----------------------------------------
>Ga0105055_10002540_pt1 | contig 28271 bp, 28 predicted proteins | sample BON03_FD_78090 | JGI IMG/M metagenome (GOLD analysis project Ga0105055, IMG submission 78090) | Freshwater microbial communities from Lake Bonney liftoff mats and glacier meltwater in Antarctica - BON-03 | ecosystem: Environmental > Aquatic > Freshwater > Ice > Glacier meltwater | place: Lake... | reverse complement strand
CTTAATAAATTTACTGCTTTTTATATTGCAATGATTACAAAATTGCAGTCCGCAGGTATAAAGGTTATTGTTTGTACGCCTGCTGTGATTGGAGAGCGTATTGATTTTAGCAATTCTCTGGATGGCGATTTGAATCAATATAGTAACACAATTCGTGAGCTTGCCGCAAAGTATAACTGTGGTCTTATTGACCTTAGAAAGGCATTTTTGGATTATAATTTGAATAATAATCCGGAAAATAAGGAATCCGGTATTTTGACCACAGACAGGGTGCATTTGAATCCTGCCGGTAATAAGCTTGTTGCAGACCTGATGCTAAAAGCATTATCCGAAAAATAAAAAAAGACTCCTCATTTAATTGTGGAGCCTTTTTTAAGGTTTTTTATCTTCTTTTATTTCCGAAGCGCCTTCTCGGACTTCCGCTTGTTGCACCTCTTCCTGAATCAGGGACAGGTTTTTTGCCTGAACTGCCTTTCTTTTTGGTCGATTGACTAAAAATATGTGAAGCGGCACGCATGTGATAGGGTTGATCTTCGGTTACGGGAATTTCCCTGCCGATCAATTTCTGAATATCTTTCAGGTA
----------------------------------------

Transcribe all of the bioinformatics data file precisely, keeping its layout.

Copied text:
>Ga0105055_10002540_pt1 | contig 28271 bp, 28 predicted proteins | sample BON03_FD_78090 | JGI IMG/M metagenome (GOLD analysis project Ga0105055, IMG submission 78090) | Freshwater microbial communities from Lake Bonney liftoff mats and glacier meltwater in Antarctica - BON-03 | ecosystem: Environmental > Aquatic > Freshwater > Ice > Glacier meltwater | place: Lake... | reverse complement strand
CTTAATAAATTTACTGCTTTTTATATTGCAATGATTACAAAATTGCAGTCCGCAGGTATAAAGGTTATTGTTTGTACGCCTGCTGTGATTGGAGAGCGTATTGATTTTAGCAATTCTCTGGATGGCGATTTGAATCAATATAGTAACACAATTCGTGAGCTTGCCGCAAAGTATAACTGTGGTCTTATTGACCTTAGAAAGGCATTTTTGGATTATAATTTGAATAATAATCCGGAAAATAAGGAATCCGGTATTTTGACCACAGACAGGGTGCATTTGAATCCTGCCGGTAATAAGCTTGTTGCAGACCTGATGCTAAAAGCATTATCCGAAAAATAAAAAAAGACTCCTCATTTAATTGTGGAGCCTTTTTTAAGGTTTTTTATCTTCTTTTATTTCCGAAGCGCCTTCTCGGACTTCCGCTTGTTGCACCTCTTCCTGAATCAGGGACAGGTTTTTTGCCTGAACTGCCTTTCTTTTTGGTCGATTGACTAAAAATATGTGAAGCGGCACGCATGTGATAGGGTTGATCTTCGGTTACGGGAATTTCCCTGCCGATCAATTTCTGAATATCTTTCAGGTA